But once in a while, I see something in the eyes of one of them, noting hands calloused by years of hard work, and realize that whether they are truly homeless or not, they are needing something more than cash, an uplifting of the spirit. So on those occasions I will roll down the window and put out a couple of bucks, but most importantly, I will look them in the eye and treat them with the respect of a kind word as I let them know I care and God loves them. I've seen one of them with tears in their eyes, an older black man with a straight back and hands curled by arthritis, simply because I give him a fairly large and crisp bill, called him Sir and wished him God's blessings for a comfortable night of rest.
It is then you realize how very precious the smallest of things are, how the most ordinary of things, the simplest of possessions can contain the deep, profound integrity of a work of art. You also realize that you can't hold onto something so hard, so afraid of losing it, that your efforts only fracture what once was whole. I look at some butterflies from Africa under glass, the one thing I wanted from my Aunt's house when she died and her things were divided up among all the family. Such frail and beautiful wings that almost look like they would flutter with life if I were to softly blow my breath on them. Yet it would only take one accidental drop off the table, to destroy them forever, wings tearing from glass that cuts as cleanly as tears.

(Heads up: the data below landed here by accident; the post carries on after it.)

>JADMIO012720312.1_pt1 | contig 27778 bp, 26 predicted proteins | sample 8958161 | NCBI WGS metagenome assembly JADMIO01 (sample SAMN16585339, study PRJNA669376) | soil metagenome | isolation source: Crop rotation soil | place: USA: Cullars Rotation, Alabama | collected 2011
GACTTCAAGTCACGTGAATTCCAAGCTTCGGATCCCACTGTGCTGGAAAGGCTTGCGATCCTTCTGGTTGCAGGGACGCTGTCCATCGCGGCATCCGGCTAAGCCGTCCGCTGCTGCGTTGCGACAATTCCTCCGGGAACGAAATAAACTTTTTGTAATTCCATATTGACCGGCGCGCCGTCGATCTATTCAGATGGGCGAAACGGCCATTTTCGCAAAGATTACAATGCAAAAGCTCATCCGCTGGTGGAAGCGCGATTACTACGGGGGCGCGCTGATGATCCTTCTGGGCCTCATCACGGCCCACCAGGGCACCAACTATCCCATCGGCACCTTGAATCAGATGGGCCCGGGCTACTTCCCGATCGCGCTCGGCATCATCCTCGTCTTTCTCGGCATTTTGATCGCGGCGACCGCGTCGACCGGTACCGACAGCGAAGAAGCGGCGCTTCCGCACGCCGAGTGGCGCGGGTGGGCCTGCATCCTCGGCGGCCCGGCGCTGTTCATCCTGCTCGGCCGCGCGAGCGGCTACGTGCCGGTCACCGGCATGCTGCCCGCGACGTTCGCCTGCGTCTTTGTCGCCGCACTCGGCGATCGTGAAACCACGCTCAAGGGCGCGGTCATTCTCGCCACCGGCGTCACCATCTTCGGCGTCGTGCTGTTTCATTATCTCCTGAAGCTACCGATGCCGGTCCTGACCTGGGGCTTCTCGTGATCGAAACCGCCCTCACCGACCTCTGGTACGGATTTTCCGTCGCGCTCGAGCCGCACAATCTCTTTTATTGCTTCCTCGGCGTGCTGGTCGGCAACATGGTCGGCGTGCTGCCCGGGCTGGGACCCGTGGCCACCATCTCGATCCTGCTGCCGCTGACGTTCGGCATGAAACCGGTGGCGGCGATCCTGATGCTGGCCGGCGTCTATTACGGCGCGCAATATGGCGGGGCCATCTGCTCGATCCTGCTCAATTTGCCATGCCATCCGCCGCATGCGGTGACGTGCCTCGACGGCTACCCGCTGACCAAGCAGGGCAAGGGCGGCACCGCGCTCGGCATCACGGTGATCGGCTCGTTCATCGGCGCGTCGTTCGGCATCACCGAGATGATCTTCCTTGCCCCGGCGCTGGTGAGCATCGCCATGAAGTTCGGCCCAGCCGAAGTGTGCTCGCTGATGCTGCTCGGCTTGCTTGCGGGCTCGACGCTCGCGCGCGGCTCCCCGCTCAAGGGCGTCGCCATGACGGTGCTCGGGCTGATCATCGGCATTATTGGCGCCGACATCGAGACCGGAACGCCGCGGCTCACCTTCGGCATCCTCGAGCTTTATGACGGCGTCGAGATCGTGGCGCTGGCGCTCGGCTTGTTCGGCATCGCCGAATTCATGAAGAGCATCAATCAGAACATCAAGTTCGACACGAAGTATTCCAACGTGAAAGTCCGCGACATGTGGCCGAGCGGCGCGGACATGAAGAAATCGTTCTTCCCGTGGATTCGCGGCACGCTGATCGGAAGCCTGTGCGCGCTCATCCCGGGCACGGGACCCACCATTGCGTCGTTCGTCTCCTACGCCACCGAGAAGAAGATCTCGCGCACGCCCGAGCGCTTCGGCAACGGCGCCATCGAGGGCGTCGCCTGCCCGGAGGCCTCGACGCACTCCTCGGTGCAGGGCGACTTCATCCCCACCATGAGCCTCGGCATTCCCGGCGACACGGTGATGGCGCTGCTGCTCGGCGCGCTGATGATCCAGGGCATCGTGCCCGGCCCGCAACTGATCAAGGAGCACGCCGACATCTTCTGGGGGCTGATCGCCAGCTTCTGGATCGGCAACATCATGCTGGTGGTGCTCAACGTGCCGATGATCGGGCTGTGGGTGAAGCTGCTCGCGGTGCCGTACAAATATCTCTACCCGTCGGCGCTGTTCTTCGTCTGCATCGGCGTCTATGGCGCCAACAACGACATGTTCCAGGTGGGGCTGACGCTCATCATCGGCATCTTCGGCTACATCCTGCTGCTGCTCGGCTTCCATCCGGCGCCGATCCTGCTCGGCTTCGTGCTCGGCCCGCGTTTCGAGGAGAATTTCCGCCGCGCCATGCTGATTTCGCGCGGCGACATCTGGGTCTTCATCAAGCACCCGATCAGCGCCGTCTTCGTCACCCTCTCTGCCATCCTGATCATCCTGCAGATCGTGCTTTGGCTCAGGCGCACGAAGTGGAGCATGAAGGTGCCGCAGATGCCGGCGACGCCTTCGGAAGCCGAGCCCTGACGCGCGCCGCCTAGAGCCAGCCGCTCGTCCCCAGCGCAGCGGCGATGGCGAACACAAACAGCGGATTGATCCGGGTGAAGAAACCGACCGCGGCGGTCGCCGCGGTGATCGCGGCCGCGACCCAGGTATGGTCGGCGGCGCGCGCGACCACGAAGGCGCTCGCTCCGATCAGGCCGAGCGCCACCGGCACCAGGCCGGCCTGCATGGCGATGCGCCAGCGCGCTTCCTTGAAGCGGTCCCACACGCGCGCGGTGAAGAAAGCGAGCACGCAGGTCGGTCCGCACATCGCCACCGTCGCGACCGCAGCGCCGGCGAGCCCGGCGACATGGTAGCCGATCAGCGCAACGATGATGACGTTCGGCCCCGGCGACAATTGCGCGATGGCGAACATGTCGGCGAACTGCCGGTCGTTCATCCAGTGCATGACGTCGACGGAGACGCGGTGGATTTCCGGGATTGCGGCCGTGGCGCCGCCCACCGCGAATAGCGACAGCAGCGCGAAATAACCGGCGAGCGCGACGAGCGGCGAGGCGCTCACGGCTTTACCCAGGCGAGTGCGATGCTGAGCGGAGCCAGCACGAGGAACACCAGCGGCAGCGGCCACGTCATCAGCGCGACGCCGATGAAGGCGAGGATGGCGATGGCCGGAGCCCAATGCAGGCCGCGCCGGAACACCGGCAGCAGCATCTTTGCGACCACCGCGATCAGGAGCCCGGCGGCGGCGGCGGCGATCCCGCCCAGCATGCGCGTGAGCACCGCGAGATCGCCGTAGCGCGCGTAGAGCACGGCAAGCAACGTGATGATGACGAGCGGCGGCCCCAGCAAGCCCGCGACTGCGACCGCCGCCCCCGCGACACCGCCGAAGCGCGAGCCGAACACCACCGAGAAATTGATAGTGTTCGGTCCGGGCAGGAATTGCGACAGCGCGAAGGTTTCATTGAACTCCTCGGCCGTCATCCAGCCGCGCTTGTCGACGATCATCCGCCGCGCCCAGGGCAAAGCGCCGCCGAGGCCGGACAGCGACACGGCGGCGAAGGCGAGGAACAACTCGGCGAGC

As I drove into the city for work Friday, I see a woman on a corner in designer business clothing, everything about her bright and shining but for her eyes. On another is someone in the faded clothes of a working man, which have seen better days, holding a cardboard sign that says. Need help. God bles you. She does everything she can to avoid looking at him, as I hand $5 out the window and receive and honest and grateful thank you. I think of what I saw in their eyes - in hers, fear, in his, truth.
Truth, however painful, like beauty, floats hovers around us, obscured in the silent still waters of a day, waiting for us to stretch out a hand and grab on to it. As I accelerate away, I see their forms on the sidewalk, joined by others on their way to work, or simply finding their way, looking in the gleaming lights like the slates of a fence, some straight, some bent and damaged, all simply trying to hold something together.
The next time I go out for my walk, I'll take some homemade cookies and share with the old man that walks his dog, I will learn his name and I will remember it. For he understands too, what many of us know, that no matter how much or how little we have, we all want that same thing - to have a place where we are accepted and loved, a place that even the most humble of us deserve to know.